Angela Hayes | December 19, 2022
Regional Dialogue as a Catalyst for a Co-existence in Sustainable Development Goals
Inflation and higher fuel prices resulting from the COVID-19 pandemic and instability pose unprecedented challenges to many countries to achieve Sustainable Development Goals (SDGs), a comprehensive framework initiated by the United Nations (UN) to cope with a complex and multifaceted development process. The United States and China, as the two global leaders, play a vital role in promoting and supporting other countries to achieve the SDGs. They seem to share the same vision in tackling the world’s development issues and face similar difficulties when approaching SDGs, yet different implementations and political disparity hinder the possibility of cooperation between these rivals. However, the coexistence of the United States and China to achieve inspiring SDGs is still an open door to explore with a catalyst of regional organizations.
Both countries comply with the status quo in which they work hard to be an essential element in the achievement of SDGs. China’s Global Development Initiative development and the U.S.’s USAID vision are compliant with the SDGs. For example, the two countries' view on poverty alleviation is also aligned with each other as a global economic issue and as a goal for supporting economic growth. With the Asia-Pacific region specifically, comparing China's Belt and Road Initiative (BRI) and its leadership in Regional Comprehensive Economic Partnership (RCEP) with the U.S.'s Indo-Pacific Strategy and U.S.-led Trans-Pacific Partnership (CP-TPP), there are overlapping points in the goals for obtaining sustainable development and supporting terms to developing countries.
Furthermore, both countries also encounter similar challenges in solving development issues. The conflict of interest among different stakeholders constrains efforts to implement SDGs in the countries and the support for other developing nations. In SDG Goal 7 on “Affordable and clean energy,” though acknowledging clean energy transition can benefit society in the long term, it might put a risk to fossil fuel firms’ benefits. Moreover, with emerging markets, the total transition to clean energy can be an impossible mission given the reliance on coal in industrial activities. Those arise as a significant governance weakness of both countries, particularly for the complex issues under the SDGs where responsibility is scattered and the hostility of stakeholder interests increases.
Despite the same visions and challenges that can create room for the “co-leading” mode of two global leaders, differences in political agendas, economic models, and domestic tools led to two fragmented and separated approaches of two countries in achieving development goals. Going back to the poverty alleviation example, while the United States tends to focus on a free market, finance, and education and largely implements its projects via public-private partnerships and multilateral organizations, China prefers a government-oriented and cultural understanding approach to the SDGs. In addition to the diverse and unique approach of each country, as political agenda is still a priority of both countries, it led to a gloomy landscape for the cooperation of these two great powers.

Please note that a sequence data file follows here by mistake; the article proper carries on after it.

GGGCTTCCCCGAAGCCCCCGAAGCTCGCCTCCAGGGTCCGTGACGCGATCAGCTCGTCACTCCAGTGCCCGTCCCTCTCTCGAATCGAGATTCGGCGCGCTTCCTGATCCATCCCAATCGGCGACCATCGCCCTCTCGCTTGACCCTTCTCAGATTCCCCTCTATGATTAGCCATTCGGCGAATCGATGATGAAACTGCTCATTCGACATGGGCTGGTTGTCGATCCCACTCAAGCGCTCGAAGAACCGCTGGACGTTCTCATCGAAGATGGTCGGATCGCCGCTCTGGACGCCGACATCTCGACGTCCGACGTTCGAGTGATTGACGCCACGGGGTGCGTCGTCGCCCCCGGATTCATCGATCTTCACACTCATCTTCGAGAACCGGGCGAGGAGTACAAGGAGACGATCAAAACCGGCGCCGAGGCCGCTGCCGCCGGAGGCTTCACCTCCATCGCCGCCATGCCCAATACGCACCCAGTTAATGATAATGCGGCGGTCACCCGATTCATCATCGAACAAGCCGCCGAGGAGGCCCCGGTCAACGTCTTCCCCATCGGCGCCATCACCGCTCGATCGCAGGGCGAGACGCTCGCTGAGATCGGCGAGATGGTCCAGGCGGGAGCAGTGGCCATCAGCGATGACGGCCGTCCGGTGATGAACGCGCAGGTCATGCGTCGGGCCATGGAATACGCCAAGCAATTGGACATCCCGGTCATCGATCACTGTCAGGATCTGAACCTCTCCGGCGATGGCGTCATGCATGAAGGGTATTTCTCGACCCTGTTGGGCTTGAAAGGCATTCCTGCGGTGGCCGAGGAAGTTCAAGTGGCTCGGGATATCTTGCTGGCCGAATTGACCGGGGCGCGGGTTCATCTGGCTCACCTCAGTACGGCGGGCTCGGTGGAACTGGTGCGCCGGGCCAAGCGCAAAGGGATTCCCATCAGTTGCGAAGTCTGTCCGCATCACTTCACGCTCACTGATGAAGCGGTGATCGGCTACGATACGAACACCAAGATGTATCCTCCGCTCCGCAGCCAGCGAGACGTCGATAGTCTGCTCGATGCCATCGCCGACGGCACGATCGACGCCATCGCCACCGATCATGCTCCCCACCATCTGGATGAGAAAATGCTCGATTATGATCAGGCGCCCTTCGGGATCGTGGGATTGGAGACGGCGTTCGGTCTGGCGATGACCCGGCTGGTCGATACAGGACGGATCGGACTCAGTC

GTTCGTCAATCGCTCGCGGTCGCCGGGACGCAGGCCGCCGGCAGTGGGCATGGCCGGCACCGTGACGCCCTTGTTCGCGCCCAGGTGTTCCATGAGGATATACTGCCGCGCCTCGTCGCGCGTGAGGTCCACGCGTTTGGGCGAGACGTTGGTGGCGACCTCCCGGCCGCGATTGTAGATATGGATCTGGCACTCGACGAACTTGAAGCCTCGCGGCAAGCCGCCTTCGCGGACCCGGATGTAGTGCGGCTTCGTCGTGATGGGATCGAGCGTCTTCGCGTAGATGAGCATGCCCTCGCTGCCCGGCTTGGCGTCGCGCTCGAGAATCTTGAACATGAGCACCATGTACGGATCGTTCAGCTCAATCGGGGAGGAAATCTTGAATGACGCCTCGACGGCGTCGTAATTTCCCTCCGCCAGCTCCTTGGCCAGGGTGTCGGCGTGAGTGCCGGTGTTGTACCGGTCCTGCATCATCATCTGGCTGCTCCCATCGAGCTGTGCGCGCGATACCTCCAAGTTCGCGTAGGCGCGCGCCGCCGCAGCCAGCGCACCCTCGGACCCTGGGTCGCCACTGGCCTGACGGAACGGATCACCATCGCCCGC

Realizing challenges yet prospects for the coexistence of the United States and China, a third-party such as a regional organization can best position itself as a platform to redirect the two countries’ competition as a catalyst to generate a chemical test in reconciling the two countries’ interests and put them together to discuss the world’s development issues. The recent ASEAN summit is an example in which the U.S. president met Chinese leader Xi Jinping for the first time after entering the office. Although there were some fragmentation and drawbacks in the meeting’s result stemming from the rivalry of the great powers, the summit made a milestone in organizing a direct communication channel for them to properly shift the competition to an appropriate manner and put them into the same pace of tackling international concerns and uphold the development of ASEAN. The summit was a chance to look at how significant growing interdependence is among countries. Therefore, one must be mindful that the narrative of competition may hinder the exchange of ideas and innovations that are helpful to achieve development goals.
Hanh Duong (MSFS'24) is a graduate student in the School of Foreign Service at Georgetown University, concentrating on International Development.
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